slow roasted beef shin, dexter beef, northern rivers food nsw Boutique was once a word reserved for a place where a proper lady or the merrier of young gentlemen may be able to purchase perfume or a fashionable new handbag. Now, in these modern times we live in, boutique has become a word to describe the ever-growing number of small producers of meat, cheese, beer and things of the sort, and in equal capacity, also small hotels and guesthouses. In the Northern Rivers of New South Wales we are lucky enough to have many “boutique” producers of everything from meat to cheese to fruit and vegetables to bread to, well, even handbags for the more mature amongst us who are not embracing the current trends and require something a little more old school from the word. To get hold of a nice piece of pig or cow one need not look any further then the local farmer’s market or farm shop. Sunforest Organic Pork, Hayters Hill Beef or Cromwell Farms are but the tip of the proverbial iceberg or, if I may be so bold, the tip of the iceberg lettuce… or the cows teat… or the hipsters top knot… Whatever. Cromwell Farms, producers of old breed pork and Dexter beef, was the boutique purveyor of meats where this tasty tasty beef shin was acquired. Greg and Alison at Cromwell Farms hold regular pop-up farm shops where you can go and sample some of the produce being cooked by a local chef (yeah. It’s been me once or twice ☺) and purchase whatever it is you need to fill your home fridge and/or freezer. If per chance you do ever end up at a Cromwell Farms pop-up pork sale (maybe you wandered a little too far off the track after leaving the night club at 5am) do not, I repeat do not, leave with out a bag of bacon in your possession. Old breed pork smoked properly by Pat at the Clunes Butcher, it is amazeballs… and I don’t use that word lightly as I feel it makes me sound a little prattish. Back to the beef shin. I have said before that the secondary cuts of meat are my favourites and the beef shin certainly falls into this category. I have most definitely mentioned these cuts are a little easier on your back pocket. I have told you that if you give them a bit of love and some long and low cooking they pay you back ten fold in the flavour department. I can not force you to do anything but if I could by crikey it would be to go out and get a less favoured cut of meat, give it the love it deserves and see if that doesn’t change the way you think… but… well, I can’t fix stupid can I? Anyway, that story was nothing more than a premise as to where this beef shin came from on this one day… and I guess a little homage to the people who work so damn hard to make this available for the consumer or more importantly; just me. Also, worthy of note is this was a little almost cooking lesson with fellow bloggergeist and friend, Sam of Loving Lismore. We spent the afternoon cooking, sharing stories of strange carnie folk and one eyed goat herders and taking rightful care of the odd glass of three year old grape juice. Magic. Yep. Well done.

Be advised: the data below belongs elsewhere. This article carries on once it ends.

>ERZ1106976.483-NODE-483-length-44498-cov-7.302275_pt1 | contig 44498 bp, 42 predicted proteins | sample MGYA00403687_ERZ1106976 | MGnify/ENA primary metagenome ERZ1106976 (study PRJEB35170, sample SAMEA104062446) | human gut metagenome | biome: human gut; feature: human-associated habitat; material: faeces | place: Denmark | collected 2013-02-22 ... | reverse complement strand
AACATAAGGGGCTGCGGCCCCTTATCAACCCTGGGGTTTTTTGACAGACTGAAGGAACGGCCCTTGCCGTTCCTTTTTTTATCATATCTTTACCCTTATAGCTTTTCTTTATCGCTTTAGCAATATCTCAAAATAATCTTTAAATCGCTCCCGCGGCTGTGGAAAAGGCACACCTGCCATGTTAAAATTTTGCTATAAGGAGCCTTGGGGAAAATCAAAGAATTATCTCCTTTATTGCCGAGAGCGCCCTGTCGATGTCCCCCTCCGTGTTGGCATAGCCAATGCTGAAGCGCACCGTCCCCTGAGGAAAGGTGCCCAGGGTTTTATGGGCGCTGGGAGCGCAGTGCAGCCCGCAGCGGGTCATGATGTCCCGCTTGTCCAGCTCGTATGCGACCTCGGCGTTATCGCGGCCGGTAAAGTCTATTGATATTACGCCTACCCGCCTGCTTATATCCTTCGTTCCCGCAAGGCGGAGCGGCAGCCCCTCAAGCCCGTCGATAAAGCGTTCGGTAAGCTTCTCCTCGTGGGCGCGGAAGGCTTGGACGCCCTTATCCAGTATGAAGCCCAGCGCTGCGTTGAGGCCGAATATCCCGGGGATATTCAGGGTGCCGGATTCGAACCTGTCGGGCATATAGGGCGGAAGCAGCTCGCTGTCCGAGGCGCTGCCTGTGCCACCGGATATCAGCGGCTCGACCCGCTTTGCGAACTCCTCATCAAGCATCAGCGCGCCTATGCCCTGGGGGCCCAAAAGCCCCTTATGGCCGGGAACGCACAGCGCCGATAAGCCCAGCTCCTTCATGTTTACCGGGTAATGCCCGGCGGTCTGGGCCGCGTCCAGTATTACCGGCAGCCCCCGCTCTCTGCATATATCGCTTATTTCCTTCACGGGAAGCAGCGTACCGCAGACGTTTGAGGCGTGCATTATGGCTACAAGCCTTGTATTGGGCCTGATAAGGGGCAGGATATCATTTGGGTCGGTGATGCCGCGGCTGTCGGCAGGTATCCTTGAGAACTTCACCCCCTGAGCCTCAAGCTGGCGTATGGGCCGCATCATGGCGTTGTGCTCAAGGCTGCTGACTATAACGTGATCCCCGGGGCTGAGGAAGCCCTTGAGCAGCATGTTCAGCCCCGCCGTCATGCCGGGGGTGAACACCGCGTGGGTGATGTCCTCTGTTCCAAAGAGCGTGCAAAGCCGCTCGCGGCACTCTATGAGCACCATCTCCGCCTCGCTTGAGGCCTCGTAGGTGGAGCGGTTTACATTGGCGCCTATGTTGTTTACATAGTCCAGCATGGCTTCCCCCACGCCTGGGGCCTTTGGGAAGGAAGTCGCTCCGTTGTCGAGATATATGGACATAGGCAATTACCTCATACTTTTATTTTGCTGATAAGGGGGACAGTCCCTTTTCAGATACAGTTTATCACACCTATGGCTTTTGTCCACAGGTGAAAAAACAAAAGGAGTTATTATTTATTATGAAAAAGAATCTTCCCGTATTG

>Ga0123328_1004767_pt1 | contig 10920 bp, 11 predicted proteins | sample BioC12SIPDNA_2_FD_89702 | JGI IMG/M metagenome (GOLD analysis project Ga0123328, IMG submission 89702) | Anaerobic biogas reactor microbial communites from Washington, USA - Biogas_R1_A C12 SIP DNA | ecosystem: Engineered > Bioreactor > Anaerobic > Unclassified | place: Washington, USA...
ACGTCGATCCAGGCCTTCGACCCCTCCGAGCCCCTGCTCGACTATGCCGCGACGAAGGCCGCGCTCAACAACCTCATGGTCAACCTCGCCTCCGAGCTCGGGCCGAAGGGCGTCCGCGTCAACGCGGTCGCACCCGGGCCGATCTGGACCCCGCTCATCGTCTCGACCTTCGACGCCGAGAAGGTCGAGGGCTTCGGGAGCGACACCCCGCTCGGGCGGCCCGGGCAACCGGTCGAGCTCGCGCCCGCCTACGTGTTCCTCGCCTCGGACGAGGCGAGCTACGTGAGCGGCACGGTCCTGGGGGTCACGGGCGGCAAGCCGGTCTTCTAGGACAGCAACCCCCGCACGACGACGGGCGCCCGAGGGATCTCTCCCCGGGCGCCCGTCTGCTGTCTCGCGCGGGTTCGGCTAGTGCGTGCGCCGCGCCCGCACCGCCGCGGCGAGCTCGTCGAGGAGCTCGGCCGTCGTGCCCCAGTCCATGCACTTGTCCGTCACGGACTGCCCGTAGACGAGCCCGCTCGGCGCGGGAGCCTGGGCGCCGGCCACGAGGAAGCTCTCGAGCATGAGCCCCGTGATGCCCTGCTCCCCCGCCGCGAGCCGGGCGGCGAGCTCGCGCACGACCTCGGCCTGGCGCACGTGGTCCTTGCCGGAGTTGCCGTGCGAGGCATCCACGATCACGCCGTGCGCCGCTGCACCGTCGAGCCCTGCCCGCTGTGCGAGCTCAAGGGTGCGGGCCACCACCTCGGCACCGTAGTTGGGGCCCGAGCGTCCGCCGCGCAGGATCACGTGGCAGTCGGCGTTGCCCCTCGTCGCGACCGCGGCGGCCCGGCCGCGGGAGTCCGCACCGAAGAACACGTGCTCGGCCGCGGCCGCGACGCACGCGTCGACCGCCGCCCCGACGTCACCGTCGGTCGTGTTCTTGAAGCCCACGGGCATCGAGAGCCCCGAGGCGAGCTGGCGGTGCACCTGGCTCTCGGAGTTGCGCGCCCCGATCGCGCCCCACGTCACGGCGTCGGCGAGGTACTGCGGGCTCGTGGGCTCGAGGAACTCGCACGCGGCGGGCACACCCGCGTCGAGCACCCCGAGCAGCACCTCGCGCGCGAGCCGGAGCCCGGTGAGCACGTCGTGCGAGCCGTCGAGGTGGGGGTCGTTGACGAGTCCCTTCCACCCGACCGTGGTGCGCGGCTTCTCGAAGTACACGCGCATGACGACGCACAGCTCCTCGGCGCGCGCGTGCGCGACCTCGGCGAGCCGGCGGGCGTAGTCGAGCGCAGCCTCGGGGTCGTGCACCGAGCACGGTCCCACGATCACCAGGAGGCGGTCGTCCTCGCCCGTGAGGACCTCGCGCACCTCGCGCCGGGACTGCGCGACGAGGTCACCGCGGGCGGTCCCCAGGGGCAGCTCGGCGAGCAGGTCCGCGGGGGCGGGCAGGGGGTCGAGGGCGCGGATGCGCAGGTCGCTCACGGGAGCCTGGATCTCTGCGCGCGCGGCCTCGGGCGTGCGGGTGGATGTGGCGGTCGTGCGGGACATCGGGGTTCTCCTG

That piece of meat seasoned up and ready to hit the pan